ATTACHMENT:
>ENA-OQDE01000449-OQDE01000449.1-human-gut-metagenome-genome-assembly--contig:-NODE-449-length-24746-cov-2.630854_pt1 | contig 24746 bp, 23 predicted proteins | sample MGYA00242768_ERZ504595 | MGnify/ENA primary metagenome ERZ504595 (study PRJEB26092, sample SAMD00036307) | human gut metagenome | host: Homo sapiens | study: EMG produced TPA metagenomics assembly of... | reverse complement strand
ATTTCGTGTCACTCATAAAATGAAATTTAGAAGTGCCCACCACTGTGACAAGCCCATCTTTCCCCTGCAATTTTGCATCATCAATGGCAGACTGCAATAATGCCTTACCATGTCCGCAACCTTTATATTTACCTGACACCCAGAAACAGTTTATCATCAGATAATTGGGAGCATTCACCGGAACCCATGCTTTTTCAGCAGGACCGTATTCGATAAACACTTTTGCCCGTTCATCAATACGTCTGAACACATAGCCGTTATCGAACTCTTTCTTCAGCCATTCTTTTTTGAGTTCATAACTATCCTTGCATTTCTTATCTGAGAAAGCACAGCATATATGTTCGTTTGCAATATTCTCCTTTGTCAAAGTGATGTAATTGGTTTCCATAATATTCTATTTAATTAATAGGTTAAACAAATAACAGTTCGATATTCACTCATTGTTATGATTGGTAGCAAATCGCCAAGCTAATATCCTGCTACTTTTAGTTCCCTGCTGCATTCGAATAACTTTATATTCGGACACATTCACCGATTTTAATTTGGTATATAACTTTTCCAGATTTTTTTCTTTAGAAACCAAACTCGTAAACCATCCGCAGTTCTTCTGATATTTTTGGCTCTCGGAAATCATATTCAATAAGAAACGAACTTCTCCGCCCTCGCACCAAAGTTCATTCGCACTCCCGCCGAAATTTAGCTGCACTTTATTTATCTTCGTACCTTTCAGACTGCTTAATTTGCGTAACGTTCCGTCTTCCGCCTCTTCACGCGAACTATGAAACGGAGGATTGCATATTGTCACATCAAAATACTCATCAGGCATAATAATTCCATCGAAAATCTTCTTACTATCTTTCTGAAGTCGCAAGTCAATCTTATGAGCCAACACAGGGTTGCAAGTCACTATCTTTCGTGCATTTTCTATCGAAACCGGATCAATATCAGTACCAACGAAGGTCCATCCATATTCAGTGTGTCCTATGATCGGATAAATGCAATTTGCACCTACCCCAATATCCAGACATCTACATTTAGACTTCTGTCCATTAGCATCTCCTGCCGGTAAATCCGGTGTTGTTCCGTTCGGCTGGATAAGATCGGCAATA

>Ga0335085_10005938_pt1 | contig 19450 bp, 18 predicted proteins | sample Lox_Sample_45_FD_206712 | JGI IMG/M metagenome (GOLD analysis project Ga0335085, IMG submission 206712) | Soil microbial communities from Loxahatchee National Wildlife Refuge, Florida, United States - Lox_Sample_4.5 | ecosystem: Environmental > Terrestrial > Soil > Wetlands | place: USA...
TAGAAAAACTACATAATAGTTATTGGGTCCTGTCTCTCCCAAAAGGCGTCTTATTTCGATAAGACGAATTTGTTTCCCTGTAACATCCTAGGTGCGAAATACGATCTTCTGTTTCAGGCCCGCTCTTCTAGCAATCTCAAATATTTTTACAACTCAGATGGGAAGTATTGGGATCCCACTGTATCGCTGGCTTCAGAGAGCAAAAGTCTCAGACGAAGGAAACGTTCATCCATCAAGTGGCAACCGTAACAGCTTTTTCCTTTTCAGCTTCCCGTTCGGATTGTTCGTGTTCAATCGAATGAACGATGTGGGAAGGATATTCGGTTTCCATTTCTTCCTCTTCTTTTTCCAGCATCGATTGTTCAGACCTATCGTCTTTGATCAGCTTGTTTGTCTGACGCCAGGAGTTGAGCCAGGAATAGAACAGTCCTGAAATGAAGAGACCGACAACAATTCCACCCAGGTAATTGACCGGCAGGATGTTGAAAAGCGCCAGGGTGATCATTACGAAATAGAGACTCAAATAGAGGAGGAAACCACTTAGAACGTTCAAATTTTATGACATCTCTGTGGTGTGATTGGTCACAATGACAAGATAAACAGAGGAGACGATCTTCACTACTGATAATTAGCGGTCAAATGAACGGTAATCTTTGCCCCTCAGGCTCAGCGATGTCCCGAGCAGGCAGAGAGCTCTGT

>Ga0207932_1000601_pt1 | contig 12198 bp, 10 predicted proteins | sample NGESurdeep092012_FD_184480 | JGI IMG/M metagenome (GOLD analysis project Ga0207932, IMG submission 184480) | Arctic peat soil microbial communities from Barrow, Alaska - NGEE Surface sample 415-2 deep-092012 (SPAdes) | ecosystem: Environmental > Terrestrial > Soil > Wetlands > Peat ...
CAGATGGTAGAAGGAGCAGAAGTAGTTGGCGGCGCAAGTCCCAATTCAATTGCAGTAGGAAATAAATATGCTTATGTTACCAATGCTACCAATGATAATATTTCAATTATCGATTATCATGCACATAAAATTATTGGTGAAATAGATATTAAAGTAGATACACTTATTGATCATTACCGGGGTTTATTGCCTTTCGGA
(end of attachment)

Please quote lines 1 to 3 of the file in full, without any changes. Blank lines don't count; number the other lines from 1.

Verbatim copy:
>ENA-OQDE01000449-OQDE01000449.1-human-gut-metagenome-genome-assembly--contig:-NODE-449-length-24746-cov-2.630854_pt1 | contig 24746 bp, 23 predicted proteins | sample MGYA00242768_ERZ504595 | MGnify/ENA primary metagenome ERZ504595 (study PRJEB26092, sample SAMD00036307) | human gut metagenome | host: Homo sapiens | study: EMG produced TPA metagenomics assembly of... | reverse complement strand
ATTTCGTGTCACTCATAAAATGAAATTTAGAAGTGCCCACCACTGTGACAAGCCCATCTTTCCCCTGCAATTTTGCATCATCAATGGCAGACTGCAATAATGCCTTACCATGTCCGCAACCTTTATATTTACCTGACACCCAGAAACAGTTTATCATCAGATAATTGGGAGCATTCACCGGAACCCATGCTTTTTCAGCAGGACCGTATTCGATAAACACTTTTGCCCGTTCATCAATACGTCTGAACACATAGCCGTTATCGAACTCTTTCTTCAGCCATTCTTTTTTGAGTTCATAACTATCCTTGCATTTCTTATCTGAGAAAGCACAGCATATATGTTCGTTTGCAATATTCTCCTTTGTCAAAGTGATGTAATTGGTTTCCATAATATTCTATTTAATTAATAGGTTAAACAAATAACAGTTCGATATTCACTCATTGTTATGATTGGTAGCAAATCGCCAAGCTAATATCCTGCTACTTTTAGTTCCCTGCTGCATTCGAATAACTTTATATTCGGACACATTCACCGATTTTAATTTGGTATATAACTTTTCCAGATTTTTTTCTTTAGAAACCAAACTCGTAAACCATCCGCAGTTCTTCTGATATTTTTGGCTCTCGGAAATCATATTCAATAAGAAACGAACTTCTCCGCCCTCGCACCAAAGTTCATTCGCACTCCCGCCGAAATTTAGCTGCACTTTATTTATCTTCGTACCTTTCAGACTGCTTAATTTGCGTAACGTTCCGTCTTCCGCCTCTTCACGCGAACTATGAAACGGAGGATTGCATATTGTCACATCAAAATACTCATCAGGCATAATAATTCCATCGAAAATCTTCTTACTATCTTTCTGAAGTCGCAAGTCAATCTTATGAGCCAACACAGGGTTGCAAGTCACTATCTTTCGTGCATTTTCTATCGAAACCGGATCAATATCAGTACCAACGAAGGTCCATCCATATTCAGTGTGTCCTATGATCGGATAAATGCAATTTGCACCTACCCCAATATCCAGACATCTACATTTAGACTTCTGTCCATTAGCATCTCCTGCCGGTAAATCCGGTGTTGTTCCGTTCGGCTGGATAAGATCGGCAATA

>Ga0335085_10005938_pt1 | contig 19450 bp, 18 predicted proteins | sample Lox_Sample_45_FD_206712 | JGI IMG/M metagenome (GOLD analysis project Ga0335085, IMG submission 206712) | Soil microbial communities from Loxahatchee National Wildlife Refuge, Florida, United States - Lox_Sample_4.5 | ecosystem: Environmental > Terrestrial > Soil > Wetlands | place: USA...